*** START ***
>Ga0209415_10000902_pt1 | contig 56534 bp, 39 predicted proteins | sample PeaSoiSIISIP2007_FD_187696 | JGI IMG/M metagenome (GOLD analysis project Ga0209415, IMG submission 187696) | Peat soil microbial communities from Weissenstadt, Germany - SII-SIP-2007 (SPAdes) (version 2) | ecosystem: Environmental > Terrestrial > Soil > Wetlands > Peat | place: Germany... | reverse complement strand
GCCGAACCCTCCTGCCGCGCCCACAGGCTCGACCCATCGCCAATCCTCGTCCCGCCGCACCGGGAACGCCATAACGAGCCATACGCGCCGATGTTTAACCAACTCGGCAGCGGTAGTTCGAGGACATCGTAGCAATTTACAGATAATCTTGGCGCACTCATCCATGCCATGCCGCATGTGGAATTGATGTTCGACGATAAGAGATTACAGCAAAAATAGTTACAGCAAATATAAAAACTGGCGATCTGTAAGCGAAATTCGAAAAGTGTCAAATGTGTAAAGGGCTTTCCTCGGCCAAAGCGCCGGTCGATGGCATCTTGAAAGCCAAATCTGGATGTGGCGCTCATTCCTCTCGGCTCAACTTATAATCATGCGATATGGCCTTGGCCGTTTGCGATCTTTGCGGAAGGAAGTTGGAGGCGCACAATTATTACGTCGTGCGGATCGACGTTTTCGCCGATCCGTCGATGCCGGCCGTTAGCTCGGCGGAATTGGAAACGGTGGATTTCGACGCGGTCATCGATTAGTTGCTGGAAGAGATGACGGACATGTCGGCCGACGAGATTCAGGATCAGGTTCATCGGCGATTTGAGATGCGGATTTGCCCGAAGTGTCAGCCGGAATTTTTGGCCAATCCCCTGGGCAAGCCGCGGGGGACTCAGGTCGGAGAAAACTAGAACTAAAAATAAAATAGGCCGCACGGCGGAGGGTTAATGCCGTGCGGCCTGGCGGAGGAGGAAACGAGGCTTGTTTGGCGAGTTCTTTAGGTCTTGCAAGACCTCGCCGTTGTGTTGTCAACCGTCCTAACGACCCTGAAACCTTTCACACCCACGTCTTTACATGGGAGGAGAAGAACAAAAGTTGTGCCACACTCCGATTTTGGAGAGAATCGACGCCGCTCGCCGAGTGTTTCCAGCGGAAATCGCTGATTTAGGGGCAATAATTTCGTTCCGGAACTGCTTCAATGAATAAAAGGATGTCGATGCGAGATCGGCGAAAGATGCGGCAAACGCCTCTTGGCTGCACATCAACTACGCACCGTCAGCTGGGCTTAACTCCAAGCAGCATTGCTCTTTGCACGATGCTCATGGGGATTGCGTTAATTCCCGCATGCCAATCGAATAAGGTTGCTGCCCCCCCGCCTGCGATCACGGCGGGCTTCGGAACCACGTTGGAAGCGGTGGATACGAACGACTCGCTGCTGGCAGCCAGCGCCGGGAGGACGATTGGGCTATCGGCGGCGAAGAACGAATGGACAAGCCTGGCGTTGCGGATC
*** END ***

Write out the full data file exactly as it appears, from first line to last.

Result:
>Ga0209415_10000902_pt1 | contig 56534 bp, 39 predicted proteins | sample PeaSoiSIISIP2007_FD_187696 | JGI IMG/M metagenome (GOLD analysis project Ga0209415, IMG submission 187696) | Peat soil microbial communities from Weissenstadt, Germany - SII-SIP-2007 (SPAdes) (version 2) | ecosystem: Environmental > Terrestrial > Soil > Wetlands > Peat | place: Germany... | reverse complement strand
GCCGAACCCTCCTGCCGCGCCCACAGGCTCGACCCATCGCCAATCCTCGTCCCGCCGCACCGGGAACGCCATAACGAGCCATACGCGCCGATGTTTAACCAACTCGGCAGCGGTAGTTCGAGGACATCGTAGCAATTTACAGATAATCTTGGCGCACTCATCCATGCCATGCCGCATGTGGAATTGATGTTCGACGATAAGAGATTACAGCAAAAATAGTTACAGCAAATATAAAAACTGGCGATCTGTAAGCGAAATTCGAAAAGTGTCAAATGTGTAAAGGGCTTTCCTCGGCCAAAGCGCCGGTCGATGGCATCTTGAAAGCCAAATCTGGATGTGGCGCTCATTCCTCTCGGCTCAACTTATAATCATGCGATATGGCCTTGGCCGTTTGCGATCTTTGCGGAAGGAAGTTGGAGGCGCACAATTATTACGTCGTGCGGATCGACGTTTTCGCCGATCCGTCGATGCCGGCCGTTAGCTCGGCGGAATTGGAAACGGTGGATTTCGACGCGGTCATCGATTAGTTGCTGGAAGAGATGACGGACATGTCGGCCGACGAGATTCAGGATCAGGTTCATCGGCGATTTGAGATGCGGATTTGCCCGAAGTGTCAGCCGGAATTTTTGGCCAATCCCCTGGGCAAGCCGCGGGGGACTCAGGTCGGAGAAAACTAGAACTAAAAATAAAATAGGCCGCACGGCGGAGGGTTAATGCCGTGCGGCCTGGCGGAGGAGGAAACGAGGCTTGTTTGGCGAGTTCTTTAGGTCTTGCAAGACCTCGCCGTTGTGTTGTCAACCGTCCTAACGACCCTGAAACCTTTCACACCCACGTCTTTACATGGGAGGAGAAGAACAAAAGTTGTGCCACACTCCGATTTTGGAGAGAATCGACGCCGCTCGCCGAGTGTTTCCAGCGGAAATCGCTGATTTAGGGGCAATAATTTCGTTCCGGAACTGCTTCAATGAATAAAAGGATGTCGATGCGAGATCGGCGAAAGATGCGGCAAACGCCTCTTGGCTGCACATCAACTACGCACCGTCAGCTGGGCTTAACTCCAAGCAGCATTGCTCTTTGCACGATGCTCATGGGGATTGCGTTAATTCCCGCATGCCAATCGAATAAGGTTGCTGCCCCCCCGCCTGCGATCACGGCGGGCTTCGGAACCACGTTGGAAGCGGTGGATACGAACGACTCGCTGCTGGCAGCCAGCGCCGGGAGGACGATTGGGCTATCGGCGGCGAAGAACGAATGGACAAGCCTGGCGTTGCGGATC